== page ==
Update, 11:28 a.m. EDT: The Artemis 1 mission has been scrubbed due to a fuel leak. The next possible opportunity is Monday (Sept. 5).
NASA's Space Launch System rocket has made for an awe inspiring photography object as it has been waiting on a launch pad at NASA's Kennedy Space Center in Florida ahead of its second attempt to lift off for the milestone Artemis 1 mission.
A flurry of NASA photographers captured the imposing 322-foot-tall (98 meters) Space Launch System in the days after the scrapped first launch attempt on Monday (Aug.29). NASA called off the Monday launch shortly before lift-off due to an engine cooling issue, which was later traced to a faulty sensor.
NASA engineers cleared the moon exploration rocket for a second go today. If all goes well, the rocket, with an uncrewed Orion space capsule atop, will blast off Launch Pad 39B at 2:17 p.m. EDT (1817 GMT) for a 37-day lunar test trip. You can watch it launch live online starting at 12:15 p.m. EDT (1615 GMT).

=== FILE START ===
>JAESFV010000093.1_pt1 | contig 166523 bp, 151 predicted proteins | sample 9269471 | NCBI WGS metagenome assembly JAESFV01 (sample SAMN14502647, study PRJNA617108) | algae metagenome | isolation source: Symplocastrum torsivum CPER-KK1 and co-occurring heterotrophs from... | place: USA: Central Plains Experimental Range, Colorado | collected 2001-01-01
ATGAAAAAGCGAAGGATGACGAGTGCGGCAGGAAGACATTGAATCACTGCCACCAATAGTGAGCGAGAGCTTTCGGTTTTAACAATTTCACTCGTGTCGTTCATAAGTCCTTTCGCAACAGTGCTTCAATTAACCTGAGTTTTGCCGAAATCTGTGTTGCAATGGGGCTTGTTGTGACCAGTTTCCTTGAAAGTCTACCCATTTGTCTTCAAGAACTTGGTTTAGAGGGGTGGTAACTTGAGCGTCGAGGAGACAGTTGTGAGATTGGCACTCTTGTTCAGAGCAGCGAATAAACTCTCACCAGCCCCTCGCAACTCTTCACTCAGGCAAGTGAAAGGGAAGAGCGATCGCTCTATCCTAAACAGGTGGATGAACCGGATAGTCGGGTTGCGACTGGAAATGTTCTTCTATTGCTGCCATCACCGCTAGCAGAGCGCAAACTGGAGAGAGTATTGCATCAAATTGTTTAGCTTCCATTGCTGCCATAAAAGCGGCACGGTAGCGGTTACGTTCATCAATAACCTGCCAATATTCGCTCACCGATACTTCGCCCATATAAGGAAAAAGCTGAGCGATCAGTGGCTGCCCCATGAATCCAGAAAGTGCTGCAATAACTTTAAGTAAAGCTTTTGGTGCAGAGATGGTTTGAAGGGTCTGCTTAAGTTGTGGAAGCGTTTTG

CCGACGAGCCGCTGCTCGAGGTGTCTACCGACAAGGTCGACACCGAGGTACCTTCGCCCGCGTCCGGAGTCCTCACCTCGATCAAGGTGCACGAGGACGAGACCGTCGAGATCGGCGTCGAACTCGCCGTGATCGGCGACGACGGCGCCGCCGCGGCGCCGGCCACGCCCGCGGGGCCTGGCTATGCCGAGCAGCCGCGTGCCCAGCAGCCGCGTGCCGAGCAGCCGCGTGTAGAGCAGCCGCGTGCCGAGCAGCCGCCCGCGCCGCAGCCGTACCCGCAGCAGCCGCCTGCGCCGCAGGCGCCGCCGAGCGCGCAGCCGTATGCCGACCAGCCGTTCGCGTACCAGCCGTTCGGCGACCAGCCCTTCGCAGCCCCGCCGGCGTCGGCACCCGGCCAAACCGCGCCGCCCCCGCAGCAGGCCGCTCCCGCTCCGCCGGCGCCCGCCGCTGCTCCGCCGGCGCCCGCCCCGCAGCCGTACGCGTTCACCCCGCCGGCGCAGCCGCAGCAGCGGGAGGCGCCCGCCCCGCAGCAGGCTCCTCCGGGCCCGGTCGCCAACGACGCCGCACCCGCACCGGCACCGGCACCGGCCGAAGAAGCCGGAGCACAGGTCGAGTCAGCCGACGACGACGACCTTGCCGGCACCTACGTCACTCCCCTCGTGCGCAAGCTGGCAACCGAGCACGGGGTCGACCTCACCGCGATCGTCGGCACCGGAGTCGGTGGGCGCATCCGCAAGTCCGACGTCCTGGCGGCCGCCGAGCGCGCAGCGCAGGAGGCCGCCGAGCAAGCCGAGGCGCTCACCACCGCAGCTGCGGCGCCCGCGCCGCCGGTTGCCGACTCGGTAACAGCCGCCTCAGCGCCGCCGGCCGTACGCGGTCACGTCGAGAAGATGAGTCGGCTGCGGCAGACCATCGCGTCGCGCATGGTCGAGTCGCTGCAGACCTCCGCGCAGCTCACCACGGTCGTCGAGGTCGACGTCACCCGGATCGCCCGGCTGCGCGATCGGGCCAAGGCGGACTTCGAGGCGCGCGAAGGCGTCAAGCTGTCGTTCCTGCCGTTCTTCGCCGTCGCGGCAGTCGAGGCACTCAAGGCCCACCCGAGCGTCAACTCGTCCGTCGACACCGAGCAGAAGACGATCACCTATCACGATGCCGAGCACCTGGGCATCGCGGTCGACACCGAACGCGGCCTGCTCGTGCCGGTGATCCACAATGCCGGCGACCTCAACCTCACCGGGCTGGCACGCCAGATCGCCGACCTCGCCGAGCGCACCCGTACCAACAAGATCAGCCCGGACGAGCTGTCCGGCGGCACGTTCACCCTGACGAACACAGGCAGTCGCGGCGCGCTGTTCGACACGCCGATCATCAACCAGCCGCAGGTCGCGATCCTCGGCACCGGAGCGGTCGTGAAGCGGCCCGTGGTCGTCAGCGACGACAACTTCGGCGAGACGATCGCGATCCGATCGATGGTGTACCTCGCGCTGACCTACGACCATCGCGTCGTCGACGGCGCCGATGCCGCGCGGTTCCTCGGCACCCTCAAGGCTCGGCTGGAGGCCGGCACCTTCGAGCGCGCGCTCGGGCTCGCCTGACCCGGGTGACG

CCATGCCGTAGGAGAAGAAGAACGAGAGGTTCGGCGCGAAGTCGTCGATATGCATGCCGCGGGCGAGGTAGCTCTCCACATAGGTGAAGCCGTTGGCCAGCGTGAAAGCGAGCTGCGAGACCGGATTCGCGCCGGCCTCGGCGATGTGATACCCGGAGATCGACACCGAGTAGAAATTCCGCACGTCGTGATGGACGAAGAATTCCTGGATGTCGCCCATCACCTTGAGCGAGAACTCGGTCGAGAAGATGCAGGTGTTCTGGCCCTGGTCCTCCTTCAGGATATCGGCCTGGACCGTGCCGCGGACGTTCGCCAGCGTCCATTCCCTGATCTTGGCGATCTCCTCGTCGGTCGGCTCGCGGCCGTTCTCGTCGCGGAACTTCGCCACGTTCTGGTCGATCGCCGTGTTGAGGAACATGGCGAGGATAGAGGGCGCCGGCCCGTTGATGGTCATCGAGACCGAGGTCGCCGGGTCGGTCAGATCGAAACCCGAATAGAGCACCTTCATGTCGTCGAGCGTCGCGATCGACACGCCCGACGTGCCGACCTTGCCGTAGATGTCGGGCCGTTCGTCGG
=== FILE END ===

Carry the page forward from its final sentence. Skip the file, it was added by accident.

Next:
The Artemis 1 mission will demonstrate that crucial technologies for future human trips to the moon work as expected. NASA currently plans to return humans to the moon in 2024 with the Artemis 2 mission, and hopes for a lunar landing a year after that with Artemis 3.
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Tereza is a London-based science and technology journalist, aspiring fiction writer and amateur gymnast. Originally from Prague, the Czech Republic, she spent the first seven years of her career working as a reporter, script-writer and presenter for various TV programmes of the Czech Public Service Television. She later took a career break to pursue further education and added a Master's in Science from the International Space University, France, to her Bachelor's in Journalism and Master's in Cultural Anthropology from Prague's Charles University. She worked as a reporter at the Engineering and Technology magazine, freelanced for a range of publications including Live Science, Space.com, Professional Engineering, Via Satellite and Space News and served as a maternity cover science editor at the European Space Agency.